I don’t understand the process of imagination—though I know that I am very much at its mercy. I feel that these ideas are floating around in the air and they pick me to settle upon. The ideas come to me; I don’t produce them at will. They come to me in the course of a sort of controlled daydream, a directed reverie.”
I don’t have a philosophy of life, or a need to organize its progression. My books are not constructed to “say anything.” When I was at college, in every literary discussion there was always such an emphasis on “What does he say? What’s the message?” Even then I felt that very few authors had anything to say. What was important to me was “What does it do?”
I love the idea in the first passage of the “controlled daydream,” the “directed reverie.” This is what writing poetry is like, at least for me. Inspiration—of course. But inspiration is like falling in love. You realize, always with a shock, that you’ve fallen in love, and the immediate question—the answering of which will enrich and/or wreck your life for a period of time—is, “What now?” The answer, in the case of poetic inspiration, is the writing of the poem, which can be as vexed and rewarding as the pursuit of a lover. You leave your wife. You get drunk every night. You show up on a not necessarily welcoming doorstep at 3 a.m. Your plaintive love notes come back stamped “return to sender.” Or you flee with your lover to a Greek island and spend your days there teaching Business Writing to budding corporatists. Or maybe you make a life devoid of easy ironies, paradoxically committed and free, luminous—a continual pleasure. There are analogues for all these answers and more in the process of writing poems.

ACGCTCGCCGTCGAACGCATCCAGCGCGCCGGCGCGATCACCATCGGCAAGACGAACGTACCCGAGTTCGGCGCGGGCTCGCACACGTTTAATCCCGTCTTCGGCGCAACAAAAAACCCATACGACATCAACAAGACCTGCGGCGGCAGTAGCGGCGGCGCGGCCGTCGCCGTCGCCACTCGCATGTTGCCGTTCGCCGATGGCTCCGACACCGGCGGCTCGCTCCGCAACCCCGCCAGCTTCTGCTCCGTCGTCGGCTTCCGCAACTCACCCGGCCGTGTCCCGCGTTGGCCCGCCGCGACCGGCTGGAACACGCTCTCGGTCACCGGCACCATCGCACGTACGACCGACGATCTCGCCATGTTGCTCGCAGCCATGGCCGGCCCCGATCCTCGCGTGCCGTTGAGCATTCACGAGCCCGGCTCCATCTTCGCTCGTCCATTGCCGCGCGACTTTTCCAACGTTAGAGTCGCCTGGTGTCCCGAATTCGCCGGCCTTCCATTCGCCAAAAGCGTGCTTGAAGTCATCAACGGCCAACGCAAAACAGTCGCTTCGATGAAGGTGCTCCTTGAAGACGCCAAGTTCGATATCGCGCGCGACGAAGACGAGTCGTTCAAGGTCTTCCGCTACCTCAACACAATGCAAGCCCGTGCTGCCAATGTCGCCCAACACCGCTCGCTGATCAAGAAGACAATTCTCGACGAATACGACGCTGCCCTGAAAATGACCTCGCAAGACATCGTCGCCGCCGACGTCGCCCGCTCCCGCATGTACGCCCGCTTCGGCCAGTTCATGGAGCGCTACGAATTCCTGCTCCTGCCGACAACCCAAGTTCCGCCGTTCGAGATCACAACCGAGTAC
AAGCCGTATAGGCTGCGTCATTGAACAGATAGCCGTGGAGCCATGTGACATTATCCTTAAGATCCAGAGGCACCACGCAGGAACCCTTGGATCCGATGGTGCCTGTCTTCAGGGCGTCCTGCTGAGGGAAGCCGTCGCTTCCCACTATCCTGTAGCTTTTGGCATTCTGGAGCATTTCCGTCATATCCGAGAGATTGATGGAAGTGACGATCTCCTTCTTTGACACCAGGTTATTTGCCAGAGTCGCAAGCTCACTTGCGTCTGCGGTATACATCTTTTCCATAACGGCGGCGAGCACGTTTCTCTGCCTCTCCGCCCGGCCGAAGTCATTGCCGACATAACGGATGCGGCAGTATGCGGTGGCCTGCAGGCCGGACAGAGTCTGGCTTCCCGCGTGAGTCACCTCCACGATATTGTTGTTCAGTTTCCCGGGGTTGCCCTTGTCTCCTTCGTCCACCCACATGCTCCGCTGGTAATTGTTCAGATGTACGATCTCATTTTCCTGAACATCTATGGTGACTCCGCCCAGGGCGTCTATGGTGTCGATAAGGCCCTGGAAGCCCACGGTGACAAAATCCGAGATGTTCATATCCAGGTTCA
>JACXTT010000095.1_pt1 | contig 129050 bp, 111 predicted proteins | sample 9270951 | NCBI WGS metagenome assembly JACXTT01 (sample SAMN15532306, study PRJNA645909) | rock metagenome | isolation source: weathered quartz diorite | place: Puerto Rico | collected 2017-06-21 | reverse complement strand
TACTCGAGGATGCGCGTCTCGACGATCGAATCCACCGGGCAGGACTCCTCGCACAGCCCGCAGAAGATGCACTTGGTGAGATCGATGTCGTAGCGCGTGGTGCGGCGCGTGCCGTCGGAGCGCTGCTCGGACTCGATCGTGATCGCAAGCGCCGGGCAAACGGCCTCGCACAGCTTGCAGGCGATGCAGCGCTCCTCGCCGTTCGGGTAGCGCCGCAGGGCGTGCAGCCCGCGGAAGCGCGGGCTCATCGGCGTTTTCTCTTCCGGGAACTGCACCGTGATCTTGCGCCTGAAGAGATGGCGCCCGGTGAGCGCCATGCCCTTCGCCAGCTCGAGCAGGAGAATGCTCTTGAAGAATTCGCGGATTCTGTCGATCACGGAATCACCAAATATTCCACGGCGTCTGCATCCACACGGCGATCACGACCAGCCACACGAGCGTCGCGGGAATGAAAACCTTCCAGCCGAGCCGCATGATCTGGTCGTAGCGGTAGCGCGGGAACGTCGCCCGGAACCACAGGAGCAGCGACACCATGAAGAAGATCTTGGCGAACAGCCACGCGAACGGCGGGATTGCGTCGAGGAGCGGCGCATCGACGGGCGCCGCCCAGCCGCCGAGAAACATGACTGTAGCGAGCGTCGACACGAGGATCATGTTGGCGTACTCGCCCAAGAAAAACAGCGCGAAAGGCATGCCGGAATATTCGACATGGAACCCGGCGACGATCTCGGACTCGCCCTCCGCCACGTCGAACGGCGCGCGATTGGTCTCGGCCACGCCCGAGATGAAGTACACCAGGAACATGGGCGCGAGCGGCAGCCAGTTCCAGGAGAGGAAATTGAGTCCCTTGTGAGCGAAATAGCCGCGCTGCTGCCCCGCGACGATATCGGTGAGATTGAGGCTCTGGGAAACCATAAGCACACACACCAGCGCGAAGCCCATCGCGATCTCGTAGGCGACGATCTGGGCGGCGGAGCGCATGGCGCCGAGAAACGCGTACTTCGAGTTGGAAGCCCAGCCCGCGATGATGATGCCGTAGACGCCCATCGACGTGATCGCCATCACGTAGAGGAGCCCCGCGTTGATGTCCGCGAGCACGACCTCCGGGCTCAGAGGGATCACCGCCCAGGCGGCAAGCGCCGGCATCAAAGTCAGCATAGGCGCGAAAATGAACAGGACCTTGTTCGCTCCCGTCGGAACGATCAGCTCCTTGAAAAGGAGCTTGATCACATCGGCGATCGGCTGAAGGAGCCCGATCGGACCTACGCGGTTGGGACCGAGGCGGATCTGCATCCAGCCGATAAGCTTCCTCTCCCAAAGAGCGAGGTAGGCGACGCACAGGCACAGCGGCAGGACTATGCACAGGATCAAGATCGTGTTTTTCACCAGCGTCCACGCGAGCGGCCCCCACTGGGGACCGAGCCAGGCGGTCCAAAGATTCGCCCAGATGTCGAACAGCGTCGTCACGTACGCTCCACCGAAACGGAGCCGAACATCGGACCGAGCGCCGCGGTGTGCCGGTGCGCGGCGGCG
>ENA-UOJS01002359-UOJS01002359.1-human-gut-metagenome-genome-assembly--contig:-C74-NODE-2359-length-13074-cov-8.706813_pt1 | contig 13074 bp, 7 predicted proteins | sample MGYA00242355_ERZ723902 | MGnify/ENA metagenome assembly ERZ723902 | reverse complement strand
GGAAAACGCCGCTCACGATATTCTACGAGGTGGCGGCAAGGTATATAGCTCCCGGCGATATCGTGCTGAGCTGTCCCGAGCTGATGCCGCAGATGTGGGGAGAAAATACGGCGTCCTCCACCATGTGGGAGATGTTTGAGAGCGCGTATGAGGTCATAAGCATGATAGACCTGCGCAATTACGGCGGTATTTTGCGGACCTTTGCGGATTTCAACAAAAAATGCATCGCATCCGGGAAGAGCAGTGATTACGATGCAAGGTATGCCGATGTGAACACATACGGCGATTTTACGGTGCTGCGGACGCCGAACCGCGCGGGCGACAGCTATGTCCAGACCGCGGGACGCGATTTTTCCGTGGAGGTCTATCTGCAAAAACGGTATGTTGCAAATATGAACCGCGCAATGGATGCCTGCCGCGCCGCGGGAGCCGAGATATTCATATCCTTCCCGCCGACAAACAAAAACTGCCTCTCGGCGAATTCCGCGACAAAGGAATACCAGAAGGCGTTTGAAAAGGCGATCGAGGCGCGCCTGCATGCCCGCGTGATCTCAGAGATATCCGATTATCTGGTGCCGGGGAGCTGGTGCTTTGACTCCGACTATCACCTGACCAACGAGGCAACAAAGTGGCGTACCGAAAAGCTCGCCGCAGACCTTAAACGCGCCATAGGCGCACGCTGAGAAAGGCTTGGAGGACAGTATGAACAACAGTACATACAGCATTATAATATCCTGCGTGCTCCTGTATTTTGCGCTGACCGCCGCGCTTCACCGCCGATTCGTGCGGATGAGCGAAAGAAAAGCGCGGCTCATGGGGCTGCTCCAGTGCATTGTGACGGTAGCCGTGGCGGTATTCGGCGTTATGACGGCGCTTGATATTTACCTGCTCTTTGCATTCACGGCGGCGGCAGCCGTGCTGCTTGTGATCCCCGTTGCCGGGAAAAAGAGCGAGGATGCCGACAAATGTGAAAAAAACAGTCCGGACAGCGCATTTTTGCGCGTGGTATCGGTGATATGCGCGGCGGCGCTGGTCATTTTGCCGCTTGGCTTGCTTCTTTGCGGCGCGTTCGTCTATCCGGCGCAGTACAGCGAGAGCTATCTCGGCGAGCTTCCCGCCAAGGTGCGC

The second passage is appealing, but I distrust it. Not because Heller is wrong, but because he is speaking only for the writer. He’s right that writers have no business treating their own work as if they were ordinary readers, or worse, as if they were critics. “What does it mean?” and “What does it say?”—what does it matter? On the other hand, really good writing, in prose or poetry, has a lot to say; it is always, in fact, bursting with ideas. But nothing kills good novels—and good poems—faster than the author’s attempt to make the writing about the ideas. Does anyone gaze at Scarlett Johansson or Brad Pitt because they embody this or that idea about beauty? Same thing! I’m just sayin’….